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Will Snap’s New Video Recording Spectacles Create Hot Privacy Concerns?

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We’re about to meet Spectacles, the newest form of wearable tech from the freshly reinvented Snap, Inc. (i.e. Snapchat) coming out this fall.

Branded as “Sunglasses that Snap,” they will be available in 3 popular colors – black, teal, and coral. Spectacles sport fashionably round lenses that move wearables past the tech-geek look we had with the now-hibernating Google Glass.


This is no surprise. Vergence, the company Snap quietly acquired in 2014, produced Epiphany Eyewear. Their $399 rival to Google Glass had an almost Blues-Brothers-Ray-Ban vibe going. As with the Epiphany version, recording on Spectacles starts with the press of a button. And thick frames conceal all the fancy hardware.

The official promo video introduces the new shades with a skateboard action video.  The 115-degree angle lenses give a life-like view that plays on a theme of reliving good memories.  At the same time, first-person stunt views suggest durable and sports-ready frames.

Snapchat Rebranded

Both Spectacles and the new Snap, Inc. were revealed in separate announcements on the company website in late September. Snapchat had changed its name to reflect the expanding product line, according to the company.

Snap, Inc. promotes itself on its LinkedIn profile as a “camera company.” It has two products listed – Snapchat and Spectacles.  But along with the new, there is also continuity. The company that launched with self-destructing photos has now surpassed Facebook in short video streaming.  With Spectacles, Snap continues to provide a platform for the short event.  The glasses will take 10-second clips every time a button is pressed.  

Will Privacy Be an Issue?

The glasses are debuting at a mere $130 (remember Google Glass was $1500).  At such an affordable price, these will undoubtedly enjoy great popularity.  But will they be so widespread that people start getting used to them?   There was that famous mugging in San Francisco where tech reporter Sarah Slocum was assaulted in a bar for flaunting them publicly.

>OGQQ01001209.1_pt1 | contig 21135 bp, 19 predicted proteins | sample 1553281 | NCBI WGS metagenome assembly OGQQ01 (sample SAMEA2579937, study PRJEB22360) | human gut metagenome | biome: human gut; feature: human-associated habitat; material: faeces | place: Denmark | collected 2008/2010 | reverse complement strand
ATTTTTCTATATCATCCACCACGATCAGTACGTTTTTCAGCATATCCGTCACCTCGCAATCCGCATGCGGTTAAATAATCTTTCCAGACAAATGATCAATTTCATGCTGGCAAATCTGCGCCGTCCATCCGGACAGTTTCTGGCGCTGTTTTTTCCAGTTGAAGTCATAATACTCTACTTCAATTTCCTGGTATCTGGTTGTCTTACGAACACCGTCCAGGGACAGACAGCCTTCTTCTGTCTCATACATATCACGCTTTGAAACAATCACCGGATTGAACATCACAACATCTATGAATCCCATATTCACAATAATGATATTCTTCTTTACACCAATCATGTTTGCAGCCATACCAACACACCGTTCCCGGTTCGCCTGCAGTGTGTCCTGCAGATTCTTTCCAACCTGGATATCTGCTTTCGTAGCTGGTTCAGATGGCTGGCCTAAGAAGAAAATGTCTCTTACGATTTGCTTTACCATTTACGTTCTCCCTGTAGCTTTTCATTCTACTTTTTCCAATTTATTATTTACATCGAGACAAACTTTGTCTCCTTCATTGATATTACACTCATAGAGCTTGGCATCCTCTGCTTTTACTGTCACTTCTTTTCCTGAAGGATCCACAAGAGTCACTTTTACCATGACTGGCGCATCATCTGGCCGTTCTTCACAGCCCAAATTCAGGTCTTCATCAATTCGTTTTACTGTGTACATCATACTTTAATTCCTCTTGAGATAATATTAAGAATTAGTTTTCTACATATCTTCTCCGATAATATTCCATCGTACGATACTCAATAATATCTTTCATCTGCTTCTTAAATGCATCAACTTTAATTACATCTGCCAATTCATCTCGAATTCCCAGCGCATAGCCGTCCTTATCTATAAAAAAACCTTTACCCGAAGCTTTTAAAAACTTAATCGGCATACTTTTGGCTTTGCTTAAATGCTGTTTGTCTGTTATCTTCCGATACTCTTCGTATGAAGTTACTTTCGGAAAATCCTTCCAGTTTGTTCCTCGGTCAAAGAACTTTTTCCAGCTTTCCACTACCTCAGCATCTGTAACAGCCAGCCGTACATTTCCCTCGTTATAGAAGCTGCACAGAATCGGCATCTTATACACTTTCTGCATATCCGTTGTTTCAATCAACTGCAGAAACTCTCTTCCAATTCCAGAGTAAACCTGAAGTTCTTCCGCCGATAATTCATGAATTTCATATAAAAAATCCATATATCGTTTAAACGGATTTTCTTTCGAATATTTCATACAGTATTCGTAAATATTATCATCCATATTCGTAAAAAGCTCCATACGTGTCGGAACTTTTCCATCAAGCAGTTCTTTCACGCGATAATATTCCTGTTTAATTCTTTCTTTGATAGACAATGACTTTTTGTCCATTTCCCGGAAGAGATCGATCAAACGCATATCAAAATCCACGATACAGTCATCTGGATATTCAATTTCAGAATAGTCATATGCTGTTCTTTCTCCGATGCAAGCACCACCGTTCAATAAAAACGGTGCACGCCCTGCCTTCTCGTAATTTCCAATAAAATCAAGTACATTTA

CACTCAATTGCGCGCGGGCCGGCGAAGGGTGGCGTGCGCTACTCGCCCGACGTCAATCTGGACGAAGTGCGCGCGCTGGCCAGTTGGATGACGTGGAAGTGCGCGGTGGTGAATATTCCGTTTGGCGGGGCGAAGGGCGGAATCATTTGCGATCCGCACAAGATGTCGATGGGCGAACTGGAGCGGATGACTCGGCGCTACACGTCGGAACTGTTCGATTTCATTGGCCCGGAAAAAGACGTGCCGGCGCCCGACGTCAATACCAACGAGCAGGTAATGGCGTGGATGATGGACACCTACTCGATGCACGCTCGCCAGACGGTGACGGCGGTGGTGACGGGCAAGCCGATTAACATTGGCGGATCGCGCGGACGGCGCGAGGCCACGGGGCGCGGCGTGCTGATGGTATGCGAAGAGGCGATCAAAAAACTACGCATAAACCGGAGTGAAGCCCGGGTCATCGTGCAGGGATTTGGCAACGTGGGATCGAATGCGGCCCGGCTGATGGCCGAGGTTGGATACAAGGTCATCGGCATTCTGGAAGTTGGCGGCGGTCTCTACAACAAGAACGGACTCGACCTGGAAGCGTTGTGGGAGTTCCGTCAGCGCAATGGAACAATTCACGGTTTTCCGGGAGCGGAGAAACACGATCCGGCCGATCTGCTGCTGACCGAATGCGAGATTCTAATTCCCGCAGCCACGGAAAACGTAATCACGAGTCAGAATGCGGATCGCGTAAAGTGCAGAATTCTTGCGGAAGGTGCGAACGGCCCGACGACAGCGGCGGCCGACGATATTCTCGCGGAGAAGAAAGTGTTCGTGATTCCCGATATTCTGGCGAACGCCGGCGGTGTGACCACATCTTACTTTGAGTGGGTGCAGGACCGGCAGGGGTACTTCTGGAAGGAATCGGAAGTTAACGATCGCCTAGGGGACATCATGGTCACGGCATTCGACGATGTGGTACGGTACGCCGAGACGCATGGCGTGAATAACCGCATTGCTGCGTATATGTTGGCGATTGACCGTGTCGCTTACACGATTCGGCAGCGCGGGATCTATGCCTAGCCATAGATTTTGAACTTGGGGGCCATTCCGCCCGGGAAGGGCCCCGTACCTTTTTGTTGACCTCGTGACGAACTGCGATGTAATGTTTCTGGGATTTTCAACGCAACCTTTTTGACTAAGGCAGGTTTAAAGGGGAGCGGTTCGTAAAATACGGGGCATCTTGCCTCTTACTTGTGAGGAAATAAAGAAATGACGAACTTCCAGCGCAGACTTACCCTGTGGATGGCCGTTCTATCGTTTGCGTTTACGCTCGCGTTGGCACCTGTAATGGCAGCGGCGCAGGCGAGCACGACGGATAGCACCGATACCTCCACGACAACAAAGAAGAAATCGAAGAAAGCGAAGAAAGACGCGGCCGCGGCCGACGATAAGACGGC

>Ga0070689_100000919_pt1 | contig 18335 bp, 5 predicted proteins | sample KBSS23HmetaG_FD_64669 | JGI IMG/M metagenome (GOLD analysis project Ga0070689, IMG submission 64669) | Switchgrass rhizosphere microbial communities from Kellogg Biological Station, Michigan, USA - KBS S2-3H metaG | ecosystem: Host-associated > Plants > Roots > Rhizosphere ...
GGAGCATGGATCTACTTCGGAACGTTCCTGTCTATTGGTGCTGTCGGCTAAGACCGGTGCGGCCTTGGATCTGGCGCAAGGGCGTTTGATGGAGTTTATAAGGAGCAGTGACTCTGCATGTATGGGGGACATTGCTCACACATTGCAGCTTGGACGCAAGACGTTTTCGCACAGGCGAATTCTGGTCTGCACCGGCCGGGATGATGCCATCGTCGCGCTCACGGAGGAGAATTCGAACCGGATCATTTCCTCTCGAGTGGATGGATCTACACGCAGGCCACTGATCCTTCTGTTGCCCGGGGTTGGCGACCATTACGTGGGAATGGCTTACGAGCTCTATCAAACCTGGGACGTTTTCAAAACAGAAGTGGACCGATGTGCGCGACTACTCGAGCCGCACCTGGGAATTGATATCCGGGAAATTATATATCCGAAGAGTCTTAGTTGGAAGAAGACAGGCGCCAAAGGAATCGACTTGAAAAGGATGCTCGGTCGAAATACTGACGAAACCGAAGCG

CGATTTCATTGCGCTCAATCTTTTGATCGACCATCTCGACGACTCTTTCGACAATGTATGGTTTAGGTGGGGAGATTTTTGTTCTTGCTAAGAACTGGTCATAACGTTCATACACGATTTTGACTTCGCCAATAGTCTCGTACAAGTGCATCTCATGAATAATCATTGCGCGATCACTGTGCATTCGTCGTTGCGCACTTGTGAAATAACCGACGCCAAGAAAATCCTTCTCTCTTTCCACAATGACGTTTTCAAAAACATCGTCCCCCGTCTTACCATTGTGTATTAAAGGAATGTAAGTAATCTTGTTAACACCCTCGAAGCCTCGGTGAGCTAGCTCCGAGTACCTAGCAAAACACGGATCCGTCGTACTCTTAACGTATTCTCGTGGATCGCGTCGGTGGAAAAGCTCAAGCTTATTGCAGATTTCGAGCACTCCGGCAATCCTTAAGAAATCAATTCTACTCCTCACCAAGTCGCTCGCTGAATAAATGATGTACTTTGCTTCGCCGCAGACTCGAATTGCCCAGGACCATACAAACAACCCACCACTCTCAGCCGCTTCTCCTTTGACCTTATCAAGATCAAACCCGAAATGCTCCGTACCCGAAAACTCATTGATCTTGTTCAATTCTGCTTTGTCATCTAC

The possibility does exist that people will use them in inappropriate ways.  Embarrassing clips could go viral.  If users wear them in public washrooms or capture stealth videos of careless remarks, there is the possibility of abuse.  And these videos don’t self-destruct.  The glasses integrate with a smartphone app, and videos can be saved for later use.

Perhaps an obvious blinking light could be appropriately placed and activated during recording – if one exists that could not be covered up and disabled.

But chances are that the next generation won’t blink an eye at this. Millennials have grown up under surveillance cameras at the grocery stores, banks, and traffic lights.  Many may already habitually modify their behaviour accordingly.  Others have learned to ignore surveillance completely.

And with an abundance of cheap spy-glasses, video camera pens and Infra-Red HD 1800 watches readily available to the masses for less than $30 USD on eBay, the Snap Spectacle isn’t really anything new.  It just might be more fun.

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